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Favorite comic ballets -- the short list

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I'm stealing this idea from Grace who proposed it on another thread. :) I don't think we've had a thread about comic ballets -- at least, not in awhile.

There aren't many. Can we find 1 dozen? Two?

There's a story that one night, when Bournonville was leaving the theater after the premiere of one of his more ambitious, mythological ballets, the night watchman told him, "They want a good laugh, Guv'nor." And so, at least with Bournonville, it's his comic ballets that have lasted -- "Far from Denmark," "Kermesse in Bruges," and "The King's Volunteers on Amager." "Kermesse" is one of the few ballets at which I've ever laughed out loud. KVonA (usually called "Lifeguards;" the Danish word is Livjaerne, literally [the King's] Life Guards") isn't slapstick, more a gentle, domestic comedy.

What comedy ballets have you seen? Which are your favorites?

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La Fille, of course, in all its manifestations, though I have only seen the Ashton. Don Quixote, lots of early Ashton like Facade and Wedding Bouquet. Fancy Free, I suppose would be considered a comedy--I laugh anyway! 3 virgins and a devil by de Mille. Devil's Holiday (though it has been lost.) Certainly there are ballets with comedy in them, like the versions of Midsummer. Parts of Napoli are certainly funny, and it has a happy ending so I think it would be considered a comedy. Petipa's one-act Halte de Cavalrie is a comedy I think, and it was revived by the Maly within living memory. And of course Eifman, which makes me laugh myself silly.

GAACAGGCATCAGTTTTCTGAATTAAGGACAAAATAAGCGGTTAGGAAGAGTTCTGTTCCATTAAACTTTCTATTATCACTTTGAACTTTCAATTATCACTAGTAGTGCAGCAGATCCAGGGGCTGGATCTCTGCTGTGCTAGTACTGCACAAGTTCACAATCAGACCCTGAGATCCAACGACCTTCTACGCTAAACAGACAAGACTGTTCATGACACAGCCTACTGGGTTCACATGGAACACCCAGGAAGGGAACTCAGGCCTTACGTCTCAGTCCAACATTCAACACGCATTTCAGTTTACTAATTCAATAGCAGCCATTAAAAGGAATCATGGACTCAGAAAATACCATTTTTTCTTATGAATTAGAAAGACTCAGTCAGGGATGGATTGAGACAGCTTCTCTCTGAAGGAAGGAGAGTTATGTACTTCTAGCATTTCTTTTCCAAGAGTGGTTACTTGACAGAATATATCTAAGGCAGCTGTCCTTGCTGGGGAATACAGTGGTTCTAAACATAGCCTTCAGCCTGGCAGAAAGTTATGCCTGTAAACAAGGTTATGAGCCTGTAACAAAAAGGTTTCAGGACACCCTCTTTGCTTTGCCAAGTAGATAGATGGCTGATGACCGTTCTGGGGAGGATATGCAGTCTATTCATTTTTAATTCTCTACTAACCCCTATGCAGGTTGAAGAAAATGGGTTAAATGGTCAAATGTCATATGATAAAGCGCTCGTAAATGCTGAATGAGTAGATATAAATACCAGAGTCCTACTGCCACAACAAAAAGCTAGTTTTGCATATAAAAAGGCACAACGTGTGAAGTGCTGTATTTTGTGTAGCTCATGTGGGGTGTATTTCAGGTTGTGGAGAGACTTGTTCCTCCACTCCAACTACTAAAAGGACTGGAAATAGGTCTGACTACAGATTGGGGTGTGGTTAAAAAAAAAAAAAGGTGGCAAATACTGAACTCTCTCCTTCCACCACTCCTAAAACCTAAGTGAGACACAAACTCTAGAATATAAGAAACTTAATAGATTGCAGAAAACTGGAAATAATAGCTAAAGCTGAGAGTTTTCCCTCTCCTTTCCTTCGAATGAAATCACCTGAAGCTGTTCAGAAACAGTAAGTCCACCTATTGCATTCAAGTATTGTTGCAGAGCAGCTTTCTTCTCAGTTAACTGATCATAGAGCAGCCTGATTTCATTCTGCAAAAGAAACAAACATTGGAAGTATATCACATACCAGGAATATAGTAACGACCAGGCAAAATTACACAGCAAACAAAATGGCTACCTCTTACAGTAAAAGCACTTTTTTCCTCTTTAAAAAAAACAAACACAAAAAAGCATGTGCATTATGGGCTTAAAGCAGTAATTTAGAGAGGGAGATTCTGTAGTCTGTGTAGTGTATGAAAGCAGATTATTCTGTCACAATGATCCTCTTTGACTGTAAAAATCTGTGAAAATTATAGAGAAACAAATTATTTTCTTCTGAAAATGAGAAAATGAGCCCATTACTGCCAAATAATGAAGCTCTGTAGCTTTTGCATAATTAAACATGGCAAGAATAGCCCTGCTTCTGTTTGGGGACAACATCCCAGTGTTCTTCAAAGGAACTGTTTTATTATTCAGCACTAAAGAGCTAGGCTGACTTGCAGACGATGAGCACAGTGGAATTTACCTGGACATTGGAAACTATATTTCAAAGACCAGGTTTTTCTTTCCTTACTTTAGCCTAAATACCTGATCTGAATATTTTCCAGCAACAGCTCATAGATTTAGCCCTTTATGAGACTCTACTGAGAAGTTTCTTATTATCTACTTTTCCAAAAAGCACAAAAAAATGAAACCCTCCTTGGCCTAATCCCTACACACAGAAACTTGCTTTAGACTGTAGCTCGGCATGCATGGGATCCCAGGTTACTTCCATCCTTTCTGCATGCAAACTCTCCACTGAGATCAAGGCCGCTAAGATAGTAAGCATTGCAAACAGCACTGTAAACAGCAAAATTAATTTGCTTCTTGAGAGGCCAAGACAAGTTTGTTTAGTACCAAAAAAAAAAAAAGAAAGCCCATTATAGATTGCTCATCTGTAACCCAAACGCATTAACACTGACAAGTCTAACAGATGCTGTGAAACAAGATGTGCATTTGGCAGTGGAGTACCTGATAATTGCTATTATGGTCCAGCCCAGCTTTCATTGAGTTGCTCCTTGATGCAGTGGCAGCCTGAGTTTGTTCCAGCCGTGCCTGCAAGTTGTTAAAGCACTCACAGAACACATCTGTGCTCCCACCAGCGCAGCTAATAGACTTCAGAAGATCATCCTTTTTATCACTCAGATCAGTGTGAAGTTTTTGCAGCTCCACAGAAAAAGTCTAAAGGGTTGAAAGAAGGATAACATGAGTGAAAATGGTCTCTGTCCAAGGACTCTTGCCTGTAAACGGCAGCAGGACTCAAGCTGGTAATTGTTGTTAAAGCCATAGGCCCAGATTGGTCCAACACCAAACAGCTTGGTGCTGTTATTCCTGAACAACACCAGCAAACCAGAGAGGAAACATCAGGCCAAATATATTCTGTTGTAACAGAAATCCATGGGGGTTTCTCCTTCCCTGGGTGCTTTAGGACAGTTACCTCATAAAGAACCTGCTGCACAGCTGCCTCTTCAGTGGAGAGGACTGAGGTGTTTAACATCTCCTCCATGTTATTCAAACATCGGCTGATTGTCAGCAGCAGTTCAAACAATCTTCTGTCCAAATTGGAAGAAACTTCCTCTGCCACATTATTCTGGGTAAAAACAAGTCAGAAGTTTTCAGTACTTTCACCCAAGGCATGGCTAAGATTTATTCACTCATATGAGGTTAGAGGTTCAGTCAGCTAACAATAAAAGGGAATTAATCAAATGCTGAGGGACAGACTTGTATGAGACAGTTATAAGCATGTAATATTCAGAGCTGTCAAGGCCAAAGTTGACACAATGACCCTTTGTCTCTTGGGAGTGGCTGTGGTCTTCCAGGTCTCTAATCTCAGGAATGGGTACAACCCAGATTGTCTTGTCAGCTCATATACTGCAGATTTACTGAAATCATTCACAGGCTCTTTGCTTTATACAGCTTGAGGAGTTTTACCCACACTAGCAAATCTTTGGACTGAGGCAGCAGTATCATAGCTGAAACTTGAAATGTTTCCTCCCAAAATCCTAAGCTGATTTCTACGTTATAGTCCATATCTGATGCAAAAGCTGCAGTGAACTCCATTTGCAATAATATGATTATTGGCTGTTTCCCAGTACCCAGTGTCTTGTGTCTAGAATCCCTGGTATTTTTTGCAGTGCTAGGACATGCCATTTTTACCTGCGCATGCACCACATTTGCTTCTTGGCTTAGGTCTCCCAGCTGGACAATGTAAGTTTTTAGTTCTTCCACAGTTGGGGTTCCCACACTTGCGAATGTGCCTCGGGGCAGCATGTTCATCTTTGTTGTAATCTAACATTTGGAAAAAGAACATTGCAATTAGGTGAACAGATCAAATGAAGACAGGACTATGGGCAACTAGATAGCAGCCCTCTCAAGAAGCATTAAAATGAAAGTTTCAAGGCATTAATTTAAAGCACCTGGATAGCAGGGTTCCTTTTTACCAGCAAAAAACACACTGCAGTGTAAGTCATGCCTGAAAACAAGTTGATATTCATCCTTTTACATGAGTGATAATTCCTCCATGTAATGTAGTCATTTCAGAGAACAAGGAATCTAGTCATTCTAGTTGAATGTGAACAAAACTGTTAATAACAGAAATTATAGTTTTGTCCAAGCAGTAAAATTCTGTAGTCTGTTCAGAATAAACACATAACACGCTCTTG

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The Concert comes immediately to my mind, as does Fancy Free. Robbins had a real gift for comedy in dance; it's a pity that he seems to have lost his sense of humor after that. And Balanchine's Harlequinade. And, of course, Coppelia, in all versions.

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I'm having a senior moment, but Wheeldon's backstage farce, Variations....

I suppose Nutcracker would fall under comic, at least Balanchine's, with Fritz and Mother Ginger hamming it up.

Union Jack also has some light comedy to it.

As does Balanchine's Midsummer's

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One of my favorite lighter ballets - more playful than laugh out loud - was Jerome Robbins Interplay. The music was blues-jazzy but a lot of the choreography was based on kids' games, including leap frog and wheelbarrow. It was fun to watch, and the dancers seemed to enjoy dancing it. Joffry had it for a while as did ABT MANY years ago.